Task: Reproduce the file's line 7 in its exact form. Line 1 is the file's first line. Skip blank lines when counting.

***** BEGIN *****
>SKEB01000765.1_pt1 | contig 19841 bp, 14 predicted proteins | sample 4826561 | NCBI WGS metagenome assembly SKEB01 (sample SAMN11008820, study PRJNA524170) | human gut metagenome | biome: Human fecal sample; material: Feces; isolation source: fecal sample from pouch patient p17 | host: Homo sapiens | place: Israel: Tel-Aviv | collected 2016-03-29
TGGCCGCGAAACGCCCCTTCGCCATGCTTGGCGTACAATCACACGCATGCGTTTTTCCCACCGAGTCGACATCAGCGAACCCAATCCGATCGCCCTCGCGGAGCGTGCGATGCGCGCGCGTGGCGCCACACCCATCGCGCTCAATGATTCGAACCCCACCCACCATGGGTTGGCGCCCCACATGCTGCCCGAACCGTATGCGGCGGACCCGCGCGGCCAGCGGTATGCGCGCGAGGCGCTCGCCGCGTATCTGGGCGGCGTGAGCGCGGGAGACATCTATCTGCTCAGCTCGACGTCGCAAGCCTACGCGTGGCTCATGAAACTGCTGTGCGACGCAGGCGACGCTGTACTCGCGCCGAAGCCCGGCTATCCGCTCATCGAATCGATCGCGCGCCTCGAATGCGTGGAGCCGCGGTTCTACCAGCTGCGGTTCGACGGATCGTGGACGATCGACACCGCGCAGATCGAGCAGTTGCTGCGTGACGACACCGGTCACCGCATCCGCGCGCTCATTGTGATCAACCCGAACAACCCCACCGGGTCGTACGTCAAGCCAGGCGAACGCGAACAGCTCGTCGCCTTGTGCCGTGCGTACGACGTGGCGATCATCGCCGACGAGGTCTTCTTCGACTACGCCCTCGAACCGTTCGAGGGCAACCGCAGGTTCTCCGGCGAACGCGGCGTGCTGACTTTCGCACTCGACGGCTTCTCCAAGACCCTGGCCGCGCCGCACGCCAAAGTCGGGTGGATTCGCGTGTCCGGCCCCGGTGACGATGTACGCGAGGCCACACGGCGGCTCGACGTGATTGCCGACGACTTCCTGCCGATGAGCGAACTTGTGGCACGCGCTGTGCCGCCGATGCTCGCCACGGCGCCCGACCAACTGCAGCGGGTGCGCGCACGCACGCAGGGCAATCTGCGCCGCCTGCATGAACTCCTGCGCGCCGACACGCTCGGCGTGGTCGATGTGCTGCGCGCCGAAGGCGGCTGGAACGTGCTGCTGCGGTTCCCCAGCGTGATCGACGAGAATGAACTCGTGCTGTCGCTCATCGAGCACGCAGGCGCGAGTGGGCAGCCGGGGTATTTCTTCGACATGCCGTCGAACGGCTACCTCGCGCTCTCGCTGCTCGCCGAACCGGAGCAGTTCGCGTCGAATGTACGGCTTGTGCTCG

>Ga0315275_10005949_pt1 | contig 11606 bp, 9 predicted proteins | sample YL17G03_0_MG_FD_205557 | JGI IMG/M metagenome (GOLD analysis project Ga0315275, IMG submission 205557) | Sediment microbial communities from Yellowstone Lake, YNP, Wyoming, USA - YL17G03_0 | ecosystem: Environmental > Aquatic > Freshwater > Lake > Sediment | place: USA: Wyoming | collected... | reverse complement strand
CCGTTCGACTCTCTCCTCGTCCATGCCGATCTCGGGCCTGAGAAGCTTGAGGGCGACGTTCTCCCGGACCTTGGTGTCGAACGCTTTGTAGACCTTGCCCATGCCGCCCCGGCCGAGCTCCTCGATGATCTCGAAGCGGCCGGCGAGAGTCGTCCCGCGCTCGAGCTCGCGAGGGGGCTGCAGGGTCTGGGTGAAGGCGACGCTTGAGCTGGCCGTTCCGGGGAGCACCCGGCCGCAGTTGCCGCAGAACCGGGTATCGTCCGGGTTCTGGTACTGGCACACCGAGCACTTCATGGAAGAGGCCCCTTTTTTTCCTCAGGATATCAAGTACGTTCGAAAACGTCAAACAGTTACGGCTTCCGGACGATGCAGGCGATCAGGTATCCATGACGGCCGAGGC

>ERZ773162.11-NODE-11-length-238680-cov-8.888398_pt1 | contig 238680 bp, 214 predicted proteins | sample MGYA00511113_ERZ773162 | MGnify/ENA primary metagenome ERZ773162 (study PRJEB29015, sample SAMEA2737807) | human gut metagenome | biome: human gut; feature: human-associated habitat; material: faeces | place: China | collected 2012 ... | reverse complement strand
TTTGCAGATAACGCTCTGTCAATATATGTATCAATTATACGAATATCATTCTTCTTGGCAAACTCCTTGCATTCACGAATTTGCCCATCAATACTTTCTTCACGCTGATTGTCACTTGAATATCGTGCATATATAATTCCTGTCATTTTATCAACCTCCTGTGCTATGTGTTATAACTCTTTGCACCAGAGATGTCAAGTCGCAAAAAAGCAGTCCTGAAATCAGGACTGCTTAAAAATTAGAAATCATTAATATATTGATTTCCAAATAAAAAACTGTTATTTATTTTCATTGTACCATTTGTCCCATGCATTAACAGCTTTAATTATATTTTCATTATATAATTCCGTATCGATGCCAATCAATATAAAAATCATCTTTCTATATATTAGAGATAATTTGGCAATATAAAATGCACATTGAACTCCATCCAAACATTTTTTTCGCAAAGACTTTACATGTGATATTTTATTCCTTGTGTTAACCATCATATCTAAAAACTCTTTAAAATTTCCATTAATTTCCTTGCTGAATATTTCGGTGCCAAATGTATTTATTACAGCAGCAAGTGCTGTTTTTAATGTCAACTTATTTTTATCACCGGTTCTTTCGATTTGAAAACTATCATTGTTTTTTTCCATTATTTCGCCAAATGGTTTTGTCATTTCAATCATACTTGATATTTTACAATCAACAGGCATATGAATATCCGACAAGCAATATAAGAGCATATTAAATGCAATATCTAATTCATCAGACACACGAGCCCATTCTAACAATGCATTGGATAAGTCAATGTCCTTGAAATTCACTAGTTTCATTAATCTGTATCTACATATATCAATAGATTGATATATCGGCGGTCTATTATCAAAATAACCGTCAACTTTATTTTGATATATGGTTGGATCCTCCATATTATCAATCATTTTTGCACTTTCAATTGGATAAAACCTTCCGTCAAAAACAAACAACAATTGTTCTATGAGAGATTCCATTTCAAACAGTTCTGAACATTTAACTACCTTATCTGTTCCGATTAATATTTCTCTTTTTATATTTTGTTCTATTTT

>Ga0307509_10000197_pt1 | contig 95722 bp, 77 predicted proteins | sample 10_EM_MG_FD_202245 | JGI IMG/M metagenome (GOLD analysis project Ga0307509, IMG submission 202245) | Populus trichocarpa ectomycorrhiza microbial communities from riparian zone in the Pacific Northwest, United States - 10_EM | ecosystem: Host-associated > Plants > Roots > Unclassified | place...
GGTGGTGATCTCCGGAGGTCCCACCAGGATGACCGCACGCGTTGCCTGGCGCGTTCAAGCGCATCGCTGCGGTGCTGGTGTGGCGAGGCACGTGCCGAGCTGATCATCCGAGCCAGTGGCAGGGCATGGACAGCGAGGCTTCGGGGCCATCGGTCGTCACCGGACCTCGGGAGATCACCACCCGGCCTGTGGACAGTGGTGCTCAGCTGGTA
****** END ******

>Ga0307509_10000197_pt1 | contig 95722 bp, 77 predicted proteins | sample 10_EM_MG_FD_202245 | JGI IMG/M metagenome (GOLD analysis project Ga0307509, IMG submission 202245) | Populus trichocarpa ectomycorrhiza microbial communities from riparian zone in the Pacific Northwest, United States - 10_EM | ecosystem: Host-associated > Plants > Roots > Unclassified | place...